Entries by Nathan Thompson, PhD

What validity threats are relevant to psychometric forensics?

Validity, in its modern conceptualization, refers to evidence that supports our intended interpretations of test scores (see Chapter 1 of APA/AERA/NCME Standards for full treatment).  Validity threats are issues that issues that hinder the interpretations and use of scores.  The word “interpretation” is key because test scores can be interpreted in different ways, including ways […]

What is classical item difficulty (P value)?

One of the core concepts in psychometrics is item difficulty.  This refers to the probability that examinees will get the item correct for educational/cognitive assessments or respond in the keyed direction with psychological/survey assessments (more on that later).  Difficulty is important for evaluating the characteristics of an item and whether it should continue to be part of […]

Examinee Collusion: Primary vs Secondary

It’s October 30, 2017, and collusion is all over the news today… but I want to talk about a different kind of collusion.  That is, non-independent test taking.  In the field of psychometric forensics, examinee collusion refers to cases where an examinee takes a test with some sort of external help in obtaining the correct […]

Machine Learning in Psychometrics: Old News?

In the past decade, terms like machine learning, artificial intelligence, and data mining are becoming greater buzzwords as computing power, APIs, and the massively increased availability of data enable new technologies like self-driving cars. However, we’ve been using methodologies like machine learning in psychometrics for decades. So much of the hype is just hype. So, what […]

Can we call it Psychometric Forensics?

An emerging sector in the field of psychometrics is the area devoted to analyzing test data to find cheaters and other illicit or invalid testing behavior. We lack a generally agreed-upon and marketable term for that sort of work, and I’d like to suggest that we use Psychometric Forensics. While research on this topic is more […]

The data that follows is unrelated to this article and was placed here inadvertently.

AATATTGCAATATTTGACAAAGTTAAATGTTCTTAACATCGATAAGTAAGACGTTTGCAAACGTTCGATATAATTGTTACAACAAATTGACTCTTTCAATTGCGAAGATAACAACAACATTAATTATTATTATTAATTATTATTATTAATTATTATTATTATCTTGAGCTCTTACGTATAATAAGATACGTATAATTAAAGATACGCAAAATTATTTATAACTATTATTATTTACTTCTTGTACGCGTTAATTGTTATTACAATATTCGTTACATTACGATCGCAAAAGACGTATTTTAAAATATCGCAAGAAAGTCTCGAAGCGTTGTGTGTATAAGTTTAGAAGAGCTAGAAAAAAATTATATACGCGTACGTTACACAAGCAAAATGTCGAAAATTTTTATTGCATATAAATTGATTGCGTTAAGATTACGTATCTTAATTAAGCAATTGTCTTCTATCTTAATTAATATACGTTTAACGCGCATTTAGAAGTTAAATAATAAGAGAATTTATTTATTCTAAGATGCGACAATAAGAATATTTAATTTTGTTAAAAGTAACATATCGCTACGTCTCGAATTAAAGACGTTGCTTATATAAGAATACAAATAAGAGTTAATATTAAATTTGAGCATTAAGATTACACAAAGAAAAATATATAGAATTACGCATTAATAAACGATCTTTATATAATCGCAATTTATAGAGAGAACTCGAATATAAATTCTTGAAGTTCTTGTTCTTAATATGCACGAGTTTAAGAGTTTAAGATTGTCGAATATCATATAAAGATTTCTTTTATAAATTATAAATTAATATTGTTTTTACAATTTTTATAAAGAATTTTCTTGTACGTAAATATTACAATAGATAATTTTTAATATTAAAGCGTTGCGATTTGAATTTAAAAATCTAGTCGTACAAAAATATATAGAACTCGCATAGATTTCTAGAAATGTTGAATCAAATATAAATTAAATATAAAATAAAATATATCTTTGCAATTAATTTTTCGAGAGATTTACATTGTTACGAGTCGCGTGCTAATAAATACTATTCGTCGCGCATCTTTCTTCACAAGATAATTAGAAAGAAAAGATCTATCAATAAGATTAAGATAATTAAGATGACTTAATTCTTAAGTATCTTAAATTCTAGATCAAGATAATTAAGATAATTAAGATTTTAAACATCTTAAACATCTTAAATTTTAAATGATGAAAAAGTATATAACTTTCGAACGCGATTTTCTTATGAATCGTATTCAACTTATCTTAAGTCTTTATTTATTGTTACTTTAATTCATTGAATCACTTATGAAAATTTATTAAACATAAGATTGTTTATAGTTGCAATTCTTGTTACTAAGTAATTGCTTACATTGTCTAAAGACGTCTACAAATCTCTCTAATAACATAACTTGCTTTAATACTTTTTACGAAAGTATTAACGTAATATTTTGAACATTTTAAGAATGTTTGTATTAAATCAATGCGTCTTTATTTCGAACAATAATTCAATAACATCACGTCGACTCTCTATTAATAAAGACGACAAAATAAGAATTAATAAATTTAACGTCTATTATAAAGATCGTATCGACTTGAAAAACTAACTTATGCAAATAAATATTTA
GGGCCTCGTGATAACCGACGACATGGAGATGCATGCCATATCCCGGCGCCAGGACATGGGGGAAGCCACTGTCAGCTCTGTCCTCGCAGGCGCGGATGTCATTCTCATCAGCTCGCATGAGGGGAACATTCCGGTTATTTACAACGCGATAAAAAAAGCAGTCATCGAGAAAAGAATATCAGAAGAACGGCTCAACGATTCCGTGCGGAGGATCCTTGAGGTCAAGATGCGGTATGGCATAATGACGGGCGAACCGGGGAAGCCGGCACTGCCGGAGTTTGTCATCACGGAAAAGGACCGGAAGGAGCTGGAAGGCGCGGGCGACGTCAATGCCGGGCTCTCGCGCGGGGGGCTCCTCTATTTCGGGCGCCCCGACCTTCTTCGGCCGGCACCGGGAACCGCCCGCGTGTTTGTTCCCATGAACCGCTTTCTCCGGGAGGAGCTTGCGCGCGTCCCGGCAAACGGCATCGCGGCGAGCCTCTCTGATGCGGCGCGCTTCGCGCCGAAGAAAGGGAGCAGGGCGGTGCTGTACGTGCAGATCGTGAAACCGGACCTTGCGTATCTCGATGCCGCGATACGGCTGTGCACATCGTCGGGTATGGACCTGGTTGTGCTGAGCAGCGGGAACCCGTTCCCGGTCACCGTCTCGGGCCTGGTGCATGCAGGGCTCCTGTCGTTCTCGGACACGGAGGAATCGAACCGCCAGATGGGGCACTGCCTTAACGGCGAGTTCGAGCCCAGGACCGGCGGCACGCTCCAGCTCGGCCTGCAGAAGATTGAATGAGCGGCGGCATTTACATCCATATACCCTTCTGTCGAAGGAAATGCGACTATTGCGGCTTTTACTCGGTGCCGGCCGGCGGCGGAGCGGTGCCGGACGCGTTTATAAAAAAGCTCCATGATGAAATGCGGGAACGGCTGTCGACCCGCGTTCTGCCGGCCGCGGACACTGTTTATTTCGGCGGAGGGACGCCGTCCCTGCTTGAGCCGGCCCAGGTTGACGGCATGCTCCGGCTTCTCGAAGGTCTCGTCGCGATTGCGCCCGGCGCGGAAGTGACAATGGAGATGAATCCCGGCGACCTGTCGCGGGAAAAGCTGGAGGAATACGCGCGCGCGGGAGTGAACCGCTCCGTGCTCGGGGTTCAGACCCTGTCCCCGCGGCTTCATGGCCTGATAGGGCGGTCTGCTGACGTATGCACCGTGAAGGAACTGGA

2017 Conference on Test Security

Last week, I had the opportunity to attend the 2017 Conference on Test Security (COTS), hosted by the University of Wisconsin-Madison.  If your organization has any concerns about test security (that is, you have any sort of real stakes tied to your test!), I recommend that you attend COTS.  It has a great mix of […]

All Psychometric Models Are Wrong

The British statistician George Box is credited with the quote, “All models are wrong but some are useful.”  As psychometricians, it is important that we never forget this perspective.  We cannot be so haughty as to think that our models actually represent the true underlying phenomena and any data that does not fit nicely is just […]

Want to learn more about adaptive testing? Attend IACAT.

Computerized adaptive testing (CAT) is an incredibly important innovation in the world of assessment.  It’s a psychometric paradigm that applies machine learning principles to personalize millions and millions of assessments, from K12 education to university admissions to professional certification to employment screening to medical surveys.  While invented in the 1970s, primarily at as part of […]

What are cognitive diagnostic models?

Cognitive diagnostic models are an area of psychometric research that has seen substantial growth in the past decade, though the mathematics behind them, dating back to MacReady and Dayton (1977).  The reason that they have been receiving more attention is that in many assessment situations, a simple overall score does not serve our purposes and […]